Oct 11 2014
So, here’s some quick hits on a handful of the albums released on the ECM Records label thus far in 2014. It’s not comprehensive. It’s just the ones I felt like talking about. This is Part I. Part II posts tomorrow.
Marcin Wasilewski Trio – Spark of Life
Gorgeous new recording from the Marcin Wasilewski Trio, who have put out some of the best things on ECM Records over the last handful of years (ie, 2008’s January as Exhibit A). On their newest, they add the tenor saxophone of Joakim Milder. Two things of importance to note: One, Milder’s sax appears on only some of the tracks, and, two, when he does contribute, it does nothing to shatter the gorgeous serenity that signifies so much of Wasilewski’s music. In fact, Milder susses out some elements of the trio’s sound not readily apparent when it’s just the three. A very welcome addition to the fold. Marcin keeps coming up with wonderful new compositions, while also giving a nice take on songs like Komeda’s “Sleep Safe and Warm,” the Police’s “Message in a Bottle,” and Herbie Hancock’s “Actual Proof.” Arguably the best thing to come out on ECM Records in 2014, and an excellent addition to Wasilewski’s increasingly impressive discography.
Colin Vallon Trio – Le Vent
Sophomore release on ECM Records by pianist Colin Vallon, which doesn’t quite match up with his 2011 release Rruga… one of the best things to come out that year. Le Vent has a wider range of expressions, with clashes and counterattacks providing more heat whereas Rruga was a peaceful album that emanated a distant, but powerful intensity, like the resonance of storm clouds approaching from far away, full of lightning and the faint grumble of thunder. Le Vent lacks that presence. On the other hand, it has plenty of its predecessor’s serenity. It’s just more willing to shatter it. That’s not a bad thing. Vallon is definitely one to keep an eye on.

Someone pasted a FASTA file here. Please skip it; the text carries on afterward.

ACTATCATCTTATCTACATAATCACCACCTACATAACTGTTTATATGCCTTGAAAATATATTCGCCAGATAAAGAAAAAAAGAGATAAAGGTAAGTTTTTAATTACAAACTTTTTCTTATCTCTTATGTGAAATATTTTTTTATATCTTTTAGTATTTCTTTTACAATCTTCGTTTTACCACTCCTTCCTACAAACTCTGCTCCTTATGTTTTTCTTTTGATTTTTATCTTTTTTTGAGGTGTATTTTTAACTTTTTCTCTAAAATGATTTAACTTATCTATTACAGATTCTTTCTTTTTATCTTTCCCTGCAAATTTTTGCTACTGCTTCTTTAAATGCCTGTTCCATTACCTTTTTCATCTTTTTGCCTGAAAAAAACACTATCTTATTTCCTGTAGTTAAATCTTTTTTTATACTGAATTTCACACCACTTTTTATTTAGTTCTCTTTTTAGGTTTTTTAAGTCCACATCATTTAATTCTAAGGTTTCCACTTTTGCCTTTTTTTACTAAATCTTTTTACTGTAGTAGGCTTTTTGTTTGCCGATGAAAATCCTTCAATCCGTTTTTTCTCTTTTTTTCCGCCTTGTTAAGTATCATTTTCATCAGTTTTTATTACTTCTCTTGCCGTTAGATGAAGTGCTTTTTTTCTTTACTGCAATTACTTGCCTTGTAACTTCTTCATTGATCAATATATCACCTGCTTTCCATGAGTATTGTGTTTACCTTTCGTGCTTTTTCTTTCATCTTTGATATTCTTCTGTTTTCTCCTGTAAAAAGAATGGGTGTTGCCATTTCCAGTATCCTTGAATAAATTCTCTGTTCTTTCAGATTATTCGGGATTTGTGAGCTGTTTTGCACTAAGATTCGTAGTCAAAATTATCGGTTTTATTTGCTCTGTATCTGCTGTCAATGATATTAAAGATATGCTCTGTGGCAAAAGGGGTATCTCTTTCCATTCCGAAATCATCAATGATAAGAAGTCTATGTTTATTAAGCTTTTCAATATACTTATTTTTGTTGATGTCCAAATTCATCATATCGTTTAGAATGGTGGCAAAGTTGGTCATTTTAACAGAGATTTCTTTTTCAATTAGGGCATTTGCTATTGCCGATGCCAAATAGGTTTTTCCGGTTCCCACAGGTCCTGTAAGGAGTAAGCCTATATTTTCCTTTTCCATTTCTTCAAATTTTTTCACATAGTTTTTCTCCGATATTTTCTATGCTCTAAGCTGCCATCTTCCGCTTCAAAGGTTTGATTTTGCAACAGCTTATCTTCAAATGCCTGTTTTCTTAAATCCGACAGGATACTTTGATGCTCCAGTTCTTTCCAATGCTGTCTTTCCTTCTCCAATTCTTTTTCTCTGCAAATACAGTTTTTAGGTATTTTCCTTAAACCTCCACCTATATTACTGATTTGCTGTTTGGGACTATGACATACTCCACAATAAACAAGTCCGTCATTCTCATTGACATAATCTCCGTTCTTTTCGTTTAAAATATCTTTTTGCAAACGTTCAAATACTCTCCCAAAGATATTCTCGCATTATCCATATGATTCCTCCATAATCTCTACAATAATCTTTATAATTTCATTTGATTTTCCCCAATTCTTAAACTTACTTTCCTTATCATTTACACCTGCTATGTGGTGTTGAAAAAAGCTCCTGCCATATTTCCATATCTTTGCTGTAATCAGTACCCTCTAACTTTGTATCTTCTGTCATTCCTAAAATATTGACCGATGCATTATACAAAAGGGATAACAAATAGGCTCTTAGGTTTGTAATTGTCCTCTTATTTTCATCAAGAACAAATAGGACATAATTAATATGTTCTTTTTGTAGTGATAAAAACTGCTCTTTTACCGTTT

Wolfgang Muthspiel – Driftwood
Enjoyable trio session from guitarist Wolfgang Muthspiel, drummer Brian Blade and bassist Larry Grenadier. Best moments are when Muthspiel is on steel-stringed guitar. Those tunes have an earthiness and beauty, both, reminiscent of some of Ralph Towner’s work on the same label. All three musicians are in synch and just sound to be having a fun time interacting in the studio. Worth noting, this album is waaaaay better than the last album that resulted from a Muthspiel-Blade collaboration, the unfortunate Friendly Travelers.
Aaron Parks – Arborescence
It’s the slow builds of intensity that reflects the best traits of this Aaron Parks solo session. Introspective music that attains energy through repetition and accumulation. It’s Nik Bartsch’s Ronin without the grooves or, taken from the other direction, a visceral daydream given life as a sonic experience. Good stuff either way you look at it. One of those absorbing solo piano sessions that just establishes a point of view and doesn’t yield it until its said all there is to say.
Jacob Young – Forever Young
Disappointing release from guitarist Jacob Young, who sticks too far to the background with vanilla comping and lets saxophonist Trvgve Seim leave his footprints all over the recording. This misstep has further implications in that Young is joined by the Marcin Wasilewski Trio for this session, and they, too, are drowned out except in some rare instances. There’s nothing wrong with Seim’s playing, per se, it’s just that he brings a big sound to a small session. It’s a shame, too, because Young’s 2008 release Sideways was all kinds of beautiful moodiness and had him working in perfect tandem with the wind instruments. He could’ve really used the same delicate touch on his newest.
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